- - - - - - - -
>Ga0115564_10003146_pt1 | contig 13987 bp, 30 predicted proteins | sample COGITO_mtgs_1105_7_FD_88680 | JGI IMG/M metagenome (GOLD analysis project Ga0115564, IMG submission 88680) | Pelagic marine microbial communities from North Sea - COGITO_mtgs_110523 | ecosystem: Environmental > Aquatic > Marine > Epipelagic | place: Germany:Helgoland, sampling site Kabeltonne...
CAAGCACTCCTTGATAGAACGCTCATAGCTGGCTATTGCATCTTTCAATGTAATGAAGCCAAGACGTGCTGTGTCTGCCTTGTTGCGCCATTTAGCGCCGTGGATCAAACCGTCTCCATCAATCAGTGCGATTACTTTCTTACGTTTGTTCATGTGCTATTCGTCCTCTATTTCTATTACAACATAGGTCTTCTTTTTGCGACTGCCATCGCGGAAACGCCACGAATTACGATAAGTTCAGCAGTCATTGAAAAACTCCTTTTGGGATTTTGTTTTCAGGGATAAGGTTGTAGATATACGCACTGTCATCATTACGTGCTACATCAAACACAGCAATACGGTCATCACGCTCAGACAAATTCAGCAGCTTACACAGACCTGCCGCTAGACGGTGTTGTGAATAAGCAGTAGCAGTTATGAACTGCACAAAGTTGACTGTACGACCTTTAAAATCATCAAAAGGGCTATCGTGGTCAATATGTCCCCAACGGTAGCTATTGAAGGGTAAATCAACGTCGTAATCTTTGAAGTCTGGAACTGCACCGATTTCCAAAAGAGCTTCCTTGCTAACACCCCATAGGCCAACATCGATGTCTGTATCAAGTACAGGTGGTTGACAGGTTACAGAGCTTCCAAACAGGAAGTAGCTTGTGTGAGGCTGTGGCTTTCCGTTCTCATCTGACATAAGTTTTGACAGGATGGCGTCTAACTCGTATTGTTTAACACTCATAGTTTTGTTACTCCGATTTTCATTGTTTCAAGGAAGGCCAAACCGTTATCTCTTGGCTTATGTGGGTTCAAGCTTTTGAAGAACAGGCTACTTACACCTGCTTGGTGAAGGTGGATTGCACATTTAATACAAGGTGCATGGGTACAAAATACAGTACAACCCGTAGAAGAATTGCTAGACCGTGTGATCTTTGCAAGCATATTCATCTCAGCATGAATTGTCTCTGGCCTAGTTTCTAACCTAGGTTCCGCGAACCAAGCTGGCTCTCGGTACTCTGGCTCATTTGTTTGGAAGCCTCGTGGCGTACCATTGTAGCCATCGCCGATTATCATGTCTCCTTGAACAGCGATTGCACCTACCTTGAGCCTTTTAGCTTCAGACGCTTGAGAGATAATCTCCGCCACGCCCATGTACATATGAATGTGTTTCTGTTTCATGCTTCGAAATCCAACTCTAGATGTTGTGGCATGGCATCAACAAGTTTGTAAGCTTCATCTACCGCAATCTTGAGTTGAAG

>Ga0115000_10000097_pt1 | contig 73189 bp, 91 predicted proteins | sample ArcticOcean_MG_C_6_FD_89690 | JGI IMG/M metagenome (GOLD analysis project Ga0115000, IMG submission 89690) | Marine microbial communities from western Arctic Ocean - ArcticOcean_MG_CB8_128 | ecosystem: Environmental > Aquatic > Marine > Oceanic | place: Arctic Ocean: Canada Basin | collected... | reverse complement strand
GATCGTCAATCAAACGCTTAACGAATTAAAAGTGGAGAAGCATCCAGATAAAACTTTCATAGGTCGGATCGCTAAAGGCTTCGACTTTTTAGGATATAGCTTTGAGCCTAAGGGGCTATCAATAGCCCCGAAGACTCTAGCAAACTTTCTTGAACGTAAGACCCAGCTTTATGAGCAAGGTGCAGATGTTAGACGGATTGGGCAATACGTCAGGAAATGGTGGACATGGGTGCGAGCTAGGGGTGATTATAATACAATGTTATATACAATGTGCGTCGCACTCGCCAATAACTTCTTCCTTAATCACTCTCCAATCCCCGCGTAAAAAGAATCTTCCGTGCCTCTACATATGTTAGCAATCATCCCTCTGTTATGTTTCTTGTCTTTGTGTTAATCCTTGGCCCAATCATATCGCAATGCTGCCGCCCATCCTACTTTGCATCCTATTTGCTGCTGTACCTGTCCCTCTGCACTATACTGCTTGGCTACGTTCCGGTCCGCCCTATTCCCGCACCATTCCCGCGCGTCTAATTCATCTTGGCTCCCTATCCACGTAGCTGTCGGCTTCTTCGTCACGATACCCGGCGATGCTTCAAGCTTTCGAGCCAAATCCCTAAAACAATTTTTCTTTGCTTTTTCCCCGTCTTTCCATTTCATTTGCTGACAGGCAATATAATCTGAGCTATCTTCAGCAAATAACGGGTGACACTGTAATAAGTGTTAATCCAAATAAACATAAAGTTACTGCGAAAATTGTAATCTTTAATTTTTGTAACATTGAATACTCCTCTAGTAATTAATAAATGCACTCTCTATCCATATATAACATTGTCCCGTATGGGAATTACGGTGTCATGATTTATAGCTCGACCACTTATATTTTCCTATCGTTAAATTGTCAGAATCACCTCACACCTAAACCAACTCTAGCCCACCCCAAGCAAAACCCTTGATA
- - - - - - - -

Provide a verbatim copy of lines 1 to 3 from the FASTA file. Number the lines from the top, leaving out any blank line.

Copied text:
>Ga0115564_10003146_pt1 | contig 13987 bp, 30 predicted proteins | sample COGITO_mtgs_1105_7_FD_88680 | JGI IMG/M metagenome (GOLD analysis project Ga0115564, IMG submission 88680) | Pelagic marine microbial communities from North Sea - COGITO_mtgs_110523 | ecosystem: Environmental > Aquatic > Marine > Epipelagic | place: Germany:Helgoland, sampling site Kabeltonne...
CAAGCACTCCTTGATAGAACGCTCATAGCTGGCTATTGCATCTTTCAATGTAATGAAGCCAAGACGTGCTGTGTCTGCCTTGTTGCGCCATTTAGCGCCGTGGATCAAACCGTCTCCATCAATCAGTGCGATTACTTTCTTACGTTTGTTCATGTGCTATTCGTCCTCTATTTCTATTACAACATAGGTCTTCTTTTTGCGACTGCCATCGCGGAAACGCCACGAATTACGATAAGTTCAGCAGTCATTGAAAAACTCCTTTTGGGATTTTGTTTTCAGGGATAAGGTTGTAGATATACGCACTGTCATCATTACGTGCTACATCAAACACAGCAATACGGTCATCACGCTCAGACAAATTCAGCAGCTTACACAGACCTGCCGCTAGACGGTGTTGTGAATAAGCAGTAGCAGTTATGAACTGCACAAAGTTGACTGTACGACCTTTAAAATCATCAAAAGGGCTATCGTGGTCAATATGTCCCCAACGGTAGCTATTGAAGGGTAAATCAACGTCGTAATCTTTGAAGTCTGGAACTGCACCGATTTCCAAAAGAGCTTCCTTGCTAACACCCCATAGGCCAACATCGATGTCTGTATCAAGTACAGGTGGTTGACAGGTTACAGAGCTTCCAAACAGGAAGTAGCTTGTGTGAGGCTGTGGCTTTCCGTTCTCATCTGACATAAGTTTTGACAGGATGGCGTCTAACTCGTATTGTTTAACACTCATAGTTTTGTTACTCCGATTTTCATTGTTTCAAGGAAGGCCAAACCGTTATCTCTTGGCTTATGTGGGTTCAAGCTTTTGAAGAACAGGCTACTTACACCTGCTTGGTGAAGGTGGATTGCACATTTAATACAAGGTGCATGGGTACAAAATACAGTACAACCCGTAGAAGAATTGCTAGACCGTGTGATCTTTGCAAGCATATTCATCTCAGCATGAATTGTCTCTGGCCTAGTTTCTAACCTAGGTTCCGCGAACCAAGCTGGCTCTCGGTACTCTGGCTCATTTGTTTGGAAGCCTCGTGGCGTACCATTGTAGCCATCGCCGATTATCATGTCTCCTTGAACAGCGATTGCACCTACCTTGAGCCTTTTAGCTTCAGACGCTTGAGAGATAATCTCCGCCACGCCCATGTACATATGAATGTGTTTCTGTTTCATGCTTCGAAATCCAACTCTAGATGTTGTGGCATGGCATCAACAAGTTTGTAAGCTTCATCTACCGCAATCTTGAGTTGAAG

>Ga0115000_10000097_pt1 | contig 73189 bp, 91 predicted proteins | sample ArcticOcean_MG_C_6_FD_89690 | JGI IMG/M metagenome (GOLD analysis project Ga0115000, IMG submission 89690) | Marine microbial communities from western Arctic Ocean - ArcticOcean_MG_CB8_128 | ecosystem: Environmental > Aquatic > Marine > Oceanic | place: Arctic Ocean: Canada Basin | collected... | reverse complement strand